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text 2014-10-23 19:12
TBR Thursday #11
Chronicles of Steele: Raven: The Complete Story - Pauline Creeden
The Body Electric - Beth Revis
Beautiful You - Chuck Palahniuk
Ebola: The Natural and Human History of a Deadly Virus - David Quammen

Moonlight Reader started the TBR Thursday, and I think it's a good way to a) show what new books I've got and b) confront myself with my inability to lower my TBR. In fact, since I started recording it, it has risen significantly. I get the feeling I'm doing something wrong here...


I start to feel some pressure from my unread ARCs, which probably isn't helping my blood pressure. But there are just so many nice books out there. I know I should just stop visiting Netgalley, but in my defense, I got approved this weeks for mostly books I requested weeks ago. And I'm really curious to read them too...


TBR pile currently stands at 186. (+1)

(Netgalley ARCs at 69 (+3))

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review 2014-10-16 21:25
Ebola: The Natural and Human History
Ebola: The Natural and Human History of a Deadly Virus - David Quammen


Random House UK, Vintage Publishing. Bodley Head

Archive Date Nov 30 2014

"Then there was a new epidemic - fear."
- Dr Sam Okware

Description: EBOLA: unravelling the the mystery of one of the world's most deadly diseases

In 1976 a deadly virus emerged from the Congo forest. As swiftly as it came, it disappeared, leaving no trace.

Over the four decades since, Ebola has emerged sporadically, each time to devastating effect. It can kill up to 90% of its victims. In between these outbreaks, it is untraceable, hiding deep in the jungle. The search is on to find Ebola’s elusive host animal. And until we find it, Ebola will continue to strike.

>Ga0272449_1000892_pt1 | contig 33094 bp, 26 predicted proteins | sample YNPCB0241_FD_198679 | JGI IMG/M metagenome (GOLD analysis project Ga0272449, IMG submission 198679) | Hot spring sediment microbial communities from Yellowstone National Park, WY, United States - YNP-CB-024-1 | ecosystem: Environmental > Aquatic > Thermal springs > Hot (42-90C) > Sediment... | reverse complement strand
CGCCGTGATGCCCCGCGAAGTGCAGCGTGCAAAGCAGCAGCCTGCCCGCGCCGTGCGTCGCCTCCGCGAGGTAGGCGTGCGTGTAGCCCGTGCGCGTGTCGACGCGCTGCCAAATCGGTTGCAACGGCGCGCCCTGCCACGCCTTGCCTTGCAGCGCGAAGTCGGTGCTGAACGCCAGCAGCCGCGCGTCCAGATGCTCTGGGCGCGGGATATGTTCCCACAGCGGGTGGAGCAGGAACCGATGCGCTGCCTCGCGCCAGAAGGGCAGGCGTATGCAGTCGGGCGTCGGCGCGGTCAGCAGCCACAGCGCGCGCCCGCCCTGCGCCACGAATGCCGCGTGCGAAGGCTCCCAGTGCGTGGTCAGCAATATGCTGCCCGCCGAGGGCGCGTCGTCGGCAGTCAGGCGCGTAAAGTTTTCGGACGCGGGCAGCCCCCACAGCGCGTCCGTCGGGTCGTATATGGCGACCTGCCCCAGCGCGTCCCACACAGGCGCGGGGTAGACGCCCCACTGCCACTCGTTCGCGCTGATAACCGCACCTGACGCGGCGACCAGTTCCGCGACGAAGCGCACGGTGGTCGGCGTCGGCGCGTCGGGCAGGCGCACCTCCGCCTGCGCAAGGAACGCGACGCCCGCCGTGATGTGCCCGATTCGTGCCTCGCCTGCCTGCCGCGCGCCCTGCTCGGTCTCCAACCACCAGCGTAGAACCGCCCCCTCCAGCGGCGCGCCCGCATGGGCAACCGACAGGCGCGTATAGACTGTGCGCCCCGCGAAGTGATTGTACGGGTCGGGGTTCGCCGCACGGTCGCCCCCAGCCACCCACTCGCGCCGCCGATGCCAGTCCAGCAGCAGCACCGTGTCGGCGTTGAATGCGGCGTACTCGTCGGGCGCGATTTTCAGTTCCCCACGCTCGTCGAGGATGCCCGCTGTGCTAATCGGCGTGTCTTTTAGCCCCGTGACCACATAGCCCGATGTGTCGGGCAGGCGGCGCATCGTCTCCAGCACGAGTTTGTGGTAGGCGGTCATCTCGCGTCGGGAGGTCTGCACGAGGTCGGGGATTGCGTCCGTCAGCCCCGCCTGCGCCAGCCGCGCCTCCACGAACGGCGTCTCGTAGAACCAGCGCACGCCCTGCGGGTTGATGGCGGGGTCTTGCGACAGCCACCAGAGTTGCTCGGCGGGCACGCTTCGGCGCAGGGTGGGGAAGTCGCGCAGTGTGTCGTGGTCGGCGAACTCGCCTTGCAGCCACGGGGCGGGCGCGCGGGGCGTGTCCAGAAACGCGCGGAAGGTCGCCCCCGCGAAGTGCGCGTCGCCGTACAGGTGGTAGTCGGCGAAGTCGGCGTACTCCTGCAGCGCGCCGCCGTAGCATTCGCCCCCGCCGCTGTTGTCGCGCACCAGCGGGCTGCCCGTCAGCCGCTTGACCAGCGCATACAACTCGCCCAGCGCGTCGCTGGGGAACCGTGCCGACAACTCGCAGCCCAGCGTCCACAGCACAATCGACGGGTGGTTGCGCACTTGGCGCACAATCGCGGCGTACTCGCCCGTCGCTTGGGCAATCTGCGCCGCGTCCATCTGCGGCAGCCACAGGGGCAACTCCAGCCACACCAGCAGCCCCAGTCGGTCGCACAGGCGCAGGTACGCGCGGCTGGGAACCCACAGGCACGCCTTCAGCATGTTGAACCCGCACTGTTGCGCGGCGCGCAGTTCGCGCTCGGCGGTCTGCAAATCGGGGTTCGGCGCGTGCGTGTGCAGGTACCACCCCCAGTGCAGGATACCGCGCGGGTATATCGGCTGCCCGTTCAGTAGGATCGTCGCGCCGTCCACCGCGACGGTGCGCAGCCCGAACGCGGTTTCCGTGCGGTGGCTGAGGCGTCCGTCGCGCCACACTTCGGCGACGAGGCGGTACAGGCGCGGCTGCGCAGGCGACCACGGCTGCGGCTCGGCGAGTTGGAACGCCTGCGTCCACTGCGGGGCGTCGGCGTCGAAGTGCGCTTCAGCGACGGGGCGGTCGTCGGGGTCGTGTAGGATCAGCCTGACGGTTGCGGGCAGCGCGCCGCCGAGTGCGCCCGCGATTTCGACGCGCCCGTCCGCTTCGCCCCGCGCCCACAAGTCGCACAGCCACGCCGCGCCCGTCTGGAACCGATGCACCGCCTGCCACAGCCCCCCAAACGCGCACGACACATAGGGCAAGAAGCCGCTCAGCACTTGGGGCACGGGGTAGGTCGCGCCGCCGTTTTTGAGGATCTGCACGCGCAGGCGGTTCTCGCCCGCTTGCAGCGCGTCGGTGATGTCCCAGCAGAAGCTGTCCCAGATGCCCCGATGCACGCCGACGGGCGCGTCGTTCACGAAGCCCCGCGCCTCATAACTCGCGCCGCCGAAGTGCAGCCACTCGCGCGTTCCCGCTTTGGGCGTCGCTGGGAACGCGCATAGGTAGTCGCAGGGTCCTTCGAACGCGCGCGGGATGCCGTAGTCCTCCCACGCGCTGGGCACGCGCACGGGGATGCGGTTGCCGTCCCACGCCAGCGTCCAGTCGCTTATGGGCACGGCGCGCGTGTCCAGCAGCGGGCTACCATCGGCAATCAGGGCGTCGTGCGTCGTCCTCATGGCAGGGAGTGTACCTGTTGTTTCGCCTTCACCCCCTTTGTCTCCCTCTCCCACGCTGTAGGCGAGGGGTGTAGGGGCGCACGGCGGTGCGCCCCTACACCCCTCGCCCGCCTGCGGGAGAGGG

Acclaimed science writer and explorer David Quammen first came near the virus whilst travelling in the jungles of Gabon, accompanied by local men whose village had been devastated by a recent outbreak. Here he tells the story of Ebola, its past, present and its unknowable future.

Opening: Along the Upper Invindo River in north-eastern Gabon, near the border of the Republic of the Congo, lies a small village called Mayibout 2, a sort of satellite settlement, just a mile upriver from its namesake, the village of Mayibout. In early February 1996, this secondary community was struck by a horrific and bewildering chain of events.

This is only 134 pages. Please could those who have read 'Spillover' let me know if this is lifted out of there, or does this contain further/other information.

Advisory notice from location 45/139:
'If your husband catches an ebolavirus, give him food and water and love and maybe prayers but keep your distance, wait patiently, hope for the best - and, if he dies, don't clean out his bowels by hand. Better to step back, blow a kiss, and burn the hut.

Some points worth noting:

1) This is so up to date that we even have the Emory University Hospital inclusion.
2) There is general dissing of 'The Hot Zone' by Richard Preston as being embroidered sensationalism.
3) The outbreaks are not dealt with in a linear fashion. That opening paragraph details the second outbreak.
4) Fruit bats carry ebola anibodies. No live virus has been found in a bat yet, however The Food and Agriculture Organization of the United Nations(FAO) said on Monday (13th Oct) that there should be improved awareness among rural communities in West Africa about the risks of contracting the Ebola virus from eating certain wildlife species.

Why do Bats Transmit so many Diseases like Ebola?

3* The Reluctant Mr Darwin
4* Ebola